Euclid - Online edition

Eucalyptus elliptica

Click/tap on images to enlarge

Bendemeer white gum


Eucalyptus | Symphyomyrtus | Maidenaria | Triangulares | Microcarpae

Eucalyptus elliptica (Blakely & McKie) L.A.S.Johnson & K.D.Hill, Telopea 4: 60 (1990).

E. mannifera Mudie var. elliptica Blakely & McKie in W.F.Blakely, Key Eucalypts 148 (1934); Eucalyptus mannifera Mudie subsp. elliptica (Blakely & McKie) L.A.S.Johnson, Contr. New South Wales Natl Herb. 3: 108 (1962). T: Mt Lindsay Stn, Nandewar Mts, NSW, 4 Nov. 1909, R.H.Cambage s.n.; holo: NSW; iso: CANB.
Tree to 20 m tall. Forming a lignotuber.
Bark smooth, usually powdery, white with yellow, orange or grey patches, horizontal black scars sometimes present on trunk.
Juvenile growth (coppice or field seedlings to 50 cm): stem rounded in cross-section, glaucous; juvenile leaves opposite, sessile for many pairs, becoming alternate and petiolate in late juvenile phase, orbicular at first then ovate to elliptical, 2–10 cm long, 2–6 cm wide, blue-green or glaucous.
Adult leaves alternate, petiole 0.9–4.5 cm long; blade lanceolate to falcate, 7–20 cm long, 1.3–3 cm wide, base tapering to petiole, concolorous, glossy or dull, green to blue-green, side-veins greater than 45° to midrib, densely to very densely reticulate, intramarginal vein parallel to and remote from margin, oil glands island or intersectional.
Inflorescence axillary unbranched, peduncles 0.4–1.7 cm long, buds 7 per umbel, pedicels 0.1–0.5 cm long. Mature buds ovoid, 0.5–0.8 cm long, 0.3–0.4 cm wide, green to yellow, sometimes glaucous, scar present, operculum conical, stamens irregularly flexed, anthers cuboid or cuneate, versatile, dorsifixed, dehiscing by longitudinal slits (non-confluent), style long, stigma blunt, locules 3 or 4, the placentae each with 4 vertical ovule rows. Flowers white.
Fruit pedicellate (pedicels 0.1–0.4 cm long), cup-shaped or hemispherical, 0.4–0.6 cm long, 0.5–0.8 cm wide, disc raised convex or oblique, valves 3 or 4, exserted.
Seeds brown, black or grey, 1–2.1 mm long, ovoid or flattened-ovoid, often pointed at one end, lacunose, dorsal surface smooth or shallowly pitted, hilum ventral.

Cultivated seedlings (measured at ca node 10): cotyledons bilobed to oblong; stems rounded in cross-section, smooth to slightly warty, glaucous; leaves sessile and opposite for at least 17 nodes, ovate or cordate, 5–7.5 cm long, 3–4.5 cm wide, lower leaves amplexicaul but becoming rounded up stem, margin entire, apex pointed, dull, blue-green to grey-green (new growing tips waxy but wax not persisting on expanded leaves).
Flowering Time

Flowering has been recorded in July and November.


A small to medium-sized smooth-barked tree found on granite hills, mainly in the Bendemeer and Walcha area of the Northern Tablelands of New South Wales.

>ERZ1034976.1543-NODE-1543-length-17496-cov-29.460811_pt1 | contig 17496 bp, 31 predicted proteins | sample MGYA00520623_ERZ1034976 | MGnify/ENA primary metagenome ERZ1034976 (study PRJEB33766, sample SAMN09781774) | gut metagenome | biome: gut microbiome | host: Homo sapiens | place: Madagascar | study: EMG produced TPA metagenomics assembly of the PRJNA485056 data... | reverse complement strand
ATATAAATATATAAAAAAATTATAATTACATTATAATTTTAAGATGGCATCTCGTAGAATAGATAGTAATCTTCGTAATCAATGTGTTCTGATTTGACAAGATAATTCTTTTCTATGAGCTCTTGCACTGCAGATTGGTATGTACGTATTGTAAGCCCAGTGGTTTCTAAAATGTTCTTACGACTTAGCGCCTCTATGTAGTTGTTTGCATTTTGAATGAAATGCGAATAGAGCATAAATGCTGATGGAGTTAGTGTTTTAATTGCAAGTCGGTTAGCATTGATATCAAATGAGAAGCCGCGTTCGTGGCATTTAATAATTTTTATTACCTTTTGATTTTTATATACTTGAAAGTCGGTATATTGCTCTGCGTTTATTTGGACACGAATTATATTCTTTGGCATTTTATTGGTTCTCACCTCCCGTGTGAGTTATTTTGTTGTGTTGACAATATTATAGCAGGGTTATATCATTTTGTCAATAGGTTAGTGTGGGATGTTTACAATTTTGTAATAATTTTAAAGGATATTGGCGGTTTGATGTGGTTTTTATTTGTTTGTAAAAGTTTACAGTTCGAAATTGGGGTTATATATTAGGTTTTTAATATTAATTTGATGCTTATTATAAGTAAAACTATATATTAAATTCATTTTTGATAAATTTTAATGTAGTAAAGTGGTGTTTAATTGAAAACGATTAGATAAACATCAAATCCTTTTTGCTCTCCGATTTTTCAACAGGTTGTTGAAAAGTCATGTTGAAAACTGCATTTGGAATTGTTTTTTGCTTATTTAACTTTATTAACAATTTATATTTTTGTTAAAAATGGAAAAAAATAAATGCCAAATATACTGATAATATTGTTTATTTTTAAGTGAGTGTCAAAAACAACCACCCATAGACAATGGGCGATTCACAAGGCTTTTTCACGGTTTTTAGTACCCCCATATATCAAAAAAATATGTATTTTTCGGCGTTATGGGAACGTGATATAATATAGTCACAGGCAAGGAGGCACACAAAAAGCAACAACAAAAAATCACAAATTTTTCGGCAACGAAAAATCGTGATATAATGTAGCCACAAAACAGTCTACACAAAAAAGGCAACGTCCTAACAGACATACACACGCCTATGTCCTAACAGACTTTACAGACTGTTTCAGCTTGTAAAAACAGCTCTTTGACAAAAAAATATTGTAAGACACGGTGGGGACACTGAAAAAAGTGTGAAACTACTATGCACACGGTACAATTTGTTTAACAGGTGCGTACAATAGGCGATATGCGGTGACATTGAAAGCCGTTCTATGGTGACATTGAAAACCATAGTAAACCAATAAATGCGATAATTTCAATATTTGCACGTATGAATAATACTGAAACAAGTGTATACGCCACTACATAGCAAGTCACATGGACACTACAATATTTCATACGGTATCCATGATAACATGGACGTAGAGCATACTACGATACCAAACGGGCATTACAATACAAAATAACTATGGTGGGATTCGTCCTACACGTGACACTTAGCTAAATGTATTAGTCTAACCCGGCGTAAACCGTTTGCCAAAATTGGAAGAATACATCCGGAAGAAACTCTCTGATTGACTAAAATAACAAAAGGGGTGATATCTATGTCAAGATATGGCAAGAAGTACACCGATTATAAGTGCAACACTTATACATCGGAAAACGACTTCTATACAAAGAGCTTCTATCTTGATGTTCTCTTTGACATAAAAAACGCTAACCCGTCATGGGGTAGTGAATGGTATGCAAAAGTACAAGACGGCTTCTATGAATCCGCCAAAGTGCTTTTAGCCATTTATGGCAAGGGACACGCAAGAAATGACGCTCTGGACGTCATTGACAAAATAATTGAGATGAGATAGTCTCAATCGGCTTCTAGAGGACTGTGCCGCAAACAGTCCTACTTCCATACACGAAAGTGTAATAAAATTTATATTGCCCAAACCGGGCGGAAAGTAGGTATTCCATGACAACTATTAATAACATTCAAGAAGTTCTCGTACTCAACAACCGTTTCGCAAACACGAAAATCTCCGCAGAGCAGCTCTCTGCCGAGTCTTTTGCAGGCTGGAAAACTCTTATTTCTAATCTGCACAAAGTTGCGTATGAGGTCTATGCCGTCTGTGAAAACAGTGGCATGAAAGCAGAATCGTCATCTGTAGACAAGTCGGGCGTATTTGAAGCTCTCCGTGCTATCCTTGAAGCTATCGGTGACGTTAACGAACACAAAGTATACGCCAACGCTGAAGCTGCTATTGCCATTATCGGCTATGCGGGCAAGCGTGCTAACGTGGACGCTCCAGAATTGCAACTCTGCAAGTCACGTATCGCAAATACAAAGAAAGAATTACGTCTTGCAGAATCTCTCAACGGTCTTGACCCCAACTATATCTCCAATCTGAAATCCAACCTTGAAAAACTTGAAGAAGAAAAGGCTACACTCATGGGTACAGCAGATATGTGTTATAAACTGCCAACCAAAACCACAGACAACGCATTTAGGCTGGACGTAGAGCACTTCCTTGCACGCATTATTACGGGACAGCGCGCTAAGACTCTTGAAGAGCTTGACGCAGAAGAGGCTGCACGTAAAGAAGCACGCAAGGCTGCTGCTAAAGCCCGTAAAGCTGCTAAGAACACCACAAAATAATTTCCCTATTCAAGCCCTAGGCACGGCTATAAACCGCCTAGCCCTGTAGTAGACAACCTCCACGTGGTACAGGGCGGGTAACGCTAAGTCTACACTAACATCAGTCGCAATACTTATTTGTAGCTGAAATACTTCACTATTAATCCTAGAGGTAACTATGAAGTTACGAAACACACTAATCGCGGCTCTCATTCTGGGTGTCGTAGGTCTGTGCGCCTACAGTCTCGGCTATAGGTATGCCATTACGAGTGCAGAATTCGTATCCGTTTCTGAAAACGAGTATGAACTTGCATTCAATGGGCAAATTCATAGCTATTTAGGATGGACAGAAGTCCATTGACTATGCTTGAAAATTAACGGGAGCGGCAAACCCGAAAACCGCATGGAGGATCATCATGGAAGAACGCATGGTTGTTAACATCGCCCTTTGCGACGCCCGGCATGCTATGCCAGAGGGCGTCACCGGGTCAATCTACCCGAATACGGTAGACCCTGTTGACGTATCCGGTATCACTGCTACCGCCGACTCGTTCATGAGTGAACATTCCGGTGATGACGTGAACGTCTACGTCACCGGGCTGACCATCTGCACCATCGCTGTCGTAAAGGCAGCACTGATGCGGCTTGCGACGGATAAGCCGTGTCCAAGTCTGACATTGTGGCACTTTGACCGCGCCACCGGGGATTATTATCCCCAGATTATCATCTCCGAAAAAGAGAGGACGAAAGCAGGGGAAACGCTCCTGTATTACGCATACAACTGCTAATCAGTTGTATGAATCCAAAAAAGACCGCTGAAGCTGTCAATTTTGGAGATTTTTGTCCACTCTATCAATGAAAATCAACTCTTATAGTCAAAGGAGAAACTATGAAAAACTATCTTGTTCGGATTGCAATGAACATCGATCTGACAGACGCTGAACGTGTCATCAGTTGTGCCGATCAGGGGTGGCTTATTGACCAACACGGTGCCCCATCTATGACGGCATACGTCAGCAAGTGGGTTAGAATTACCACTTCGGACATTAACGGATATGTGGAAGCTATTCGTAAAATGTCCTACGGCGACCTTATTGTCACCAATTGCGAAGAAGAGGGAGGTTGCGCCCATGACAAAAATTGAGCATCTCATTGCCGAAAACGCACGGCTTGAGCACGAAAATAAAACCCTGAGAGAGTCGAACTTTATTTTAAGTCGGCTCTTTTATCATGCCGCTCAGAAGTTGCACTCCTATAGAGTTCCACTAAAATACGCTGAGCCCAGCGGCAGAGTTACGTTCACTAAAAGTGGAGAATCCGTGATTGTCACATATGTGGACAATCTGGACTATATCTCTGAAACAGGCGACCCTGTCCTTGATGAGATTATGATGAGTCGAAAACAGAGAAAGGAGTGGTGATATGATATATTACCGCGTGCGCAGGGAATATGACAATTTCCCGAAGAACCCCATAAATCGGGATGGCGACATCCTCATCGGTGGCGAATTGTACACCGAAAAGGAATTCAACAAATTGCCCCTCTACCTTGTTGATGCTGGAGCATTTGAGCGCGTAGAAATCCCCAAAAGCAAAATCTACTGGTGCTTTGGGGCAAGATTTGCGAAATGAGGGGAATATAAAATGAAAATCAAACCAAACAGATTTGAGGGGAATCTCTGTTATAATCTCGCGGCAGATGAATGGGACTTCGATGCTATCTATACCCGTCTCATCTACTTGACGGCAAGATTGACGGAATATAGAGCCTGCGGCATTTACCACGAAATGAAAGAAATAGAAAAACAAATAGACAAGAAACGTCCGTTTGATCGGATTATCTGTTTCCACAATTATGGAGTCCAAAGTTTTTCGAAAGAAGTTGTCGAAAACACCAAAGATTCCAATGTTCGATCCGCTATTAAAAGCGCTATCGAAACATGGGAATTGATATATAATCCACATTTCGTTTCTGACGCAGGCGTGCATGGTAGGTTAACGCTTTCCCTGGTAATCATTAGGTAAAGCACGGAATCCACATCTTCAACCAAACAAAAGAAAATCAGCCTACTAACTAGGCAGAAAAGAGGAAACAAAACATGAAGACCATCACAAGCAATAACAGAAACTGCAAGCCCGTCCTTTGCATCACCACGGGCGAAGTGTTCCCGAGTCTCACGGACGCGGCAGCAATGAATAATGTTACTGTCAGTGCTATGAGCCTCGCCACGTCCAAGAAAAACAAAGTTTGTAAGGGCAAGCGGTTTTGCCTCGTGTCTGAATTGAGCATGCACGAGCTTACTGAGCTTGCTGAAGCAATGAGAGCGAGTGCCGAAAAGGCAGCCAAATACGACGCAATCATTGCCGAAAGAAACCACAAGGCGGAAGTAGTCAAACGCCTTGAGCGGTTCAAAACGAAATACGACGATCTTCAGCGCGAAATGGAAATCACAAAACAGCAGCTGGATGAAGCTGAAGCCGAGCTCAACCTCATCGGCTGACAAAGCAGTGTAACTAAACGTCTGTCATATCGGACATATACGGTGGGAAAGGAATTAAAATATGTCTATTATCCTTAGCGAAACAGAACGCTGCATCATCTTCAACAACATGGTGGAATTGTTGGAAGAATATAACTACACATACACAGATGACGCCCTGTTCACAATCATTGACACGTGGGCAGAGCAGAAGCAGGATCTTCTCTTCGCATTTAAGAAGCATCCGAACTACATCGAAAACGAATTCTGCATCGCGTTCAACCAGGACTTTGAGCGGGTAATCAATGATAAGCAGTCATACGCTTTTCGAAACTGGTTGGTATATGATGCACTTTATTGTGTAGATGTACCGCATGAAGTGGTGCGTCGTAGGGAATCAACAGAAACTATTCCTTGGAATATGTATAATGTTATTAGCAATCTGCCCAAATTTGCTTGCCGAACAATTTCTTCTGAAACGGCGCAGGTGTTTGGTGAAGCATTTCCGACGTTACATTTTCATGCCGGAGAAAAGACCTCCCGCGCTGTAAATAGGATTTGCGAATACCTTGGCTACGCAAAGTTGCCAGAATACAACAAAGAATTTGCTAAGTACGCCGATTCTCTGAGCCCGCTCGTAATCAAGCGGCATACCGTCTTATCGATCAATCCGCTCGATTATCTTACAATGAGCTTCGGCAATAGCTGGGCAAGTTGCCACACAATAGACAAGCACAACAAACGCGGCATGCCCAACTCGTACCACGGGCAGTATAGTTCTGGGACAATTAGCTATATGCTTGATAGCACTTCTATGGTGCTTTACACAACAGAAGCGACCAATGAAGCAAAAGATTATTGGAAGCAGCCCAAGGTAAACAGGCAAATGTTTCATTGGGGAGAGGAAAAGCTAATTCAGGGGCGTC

Eucalyptus elliptica is noted for its elliptical juvenile leaves and buds with long pedicels. Within its natural range it is distinguished from two other species of white gum, E. dalrympleana subsp. heptantha and E. rubida, by its distinctly pedicellate buds and fruit. The buds and fruit of E. elliptica are rounded basally and the pedicels slender whilst in both E. rubida and E. dalrympleana subsp. heptantha the pedicels are less clearly defined, being shorter and thicker, tapering gradually into the base of buds and fruit. E. rubida differs also in commonly being three-budded and having glaucous ± orbicular juvenile leaves, whilst E. dalrympleana subsp. heptantha has buds predominantly in sevens, sometimes in threes also, but with non-glaucous orbicular-ovate juvenile leaves, and fruit cupular in outline. Trees of all three species may have some rough bark at the very base. The bark of both E. elliptica and E. rubida is often disfigured by horizontal black insect scars.

Eucalyptus elliptica is closely related to the E. mannifera complex of species and within that group is probably closest to the more southerly E. mannifera subsp. gullickii, which is distinguished by having smaller elliptical juvenile leaves and by its tendency to grow near swamps or areas of poor drainage.

Eucalyptus elliptica belongs in Eucalyptus subgenus Symphyomyrtus section Maidenaria, a large group of species more or less restricted to south-eastern Australia, characterised by bilobed cotyledons, simple axillary inflorescences, buds with two opercula, stamens with versatile anthers and flattened seeds with a ventral hilum. Within this section E. elliptica and four other species form series Microcarpae diagnosed by the smooth white bark, juvenile leaves that are shortly petiolate, non-swampy habitat, and small, rather flat-topped fruit. The species are E. elliptica, E. mannifera (3 subspecies), E. dorrigoensis and E. scoparia. Seedling leaf-shape distinguishes these 6 taxa.

Origin of Name
Eucalyptus elliptica: Latin ellipticus, elliptical, referring to the fruit shape (according to original description in Blakely 1934).
Copyright © CANBR 2020, all rights reserved.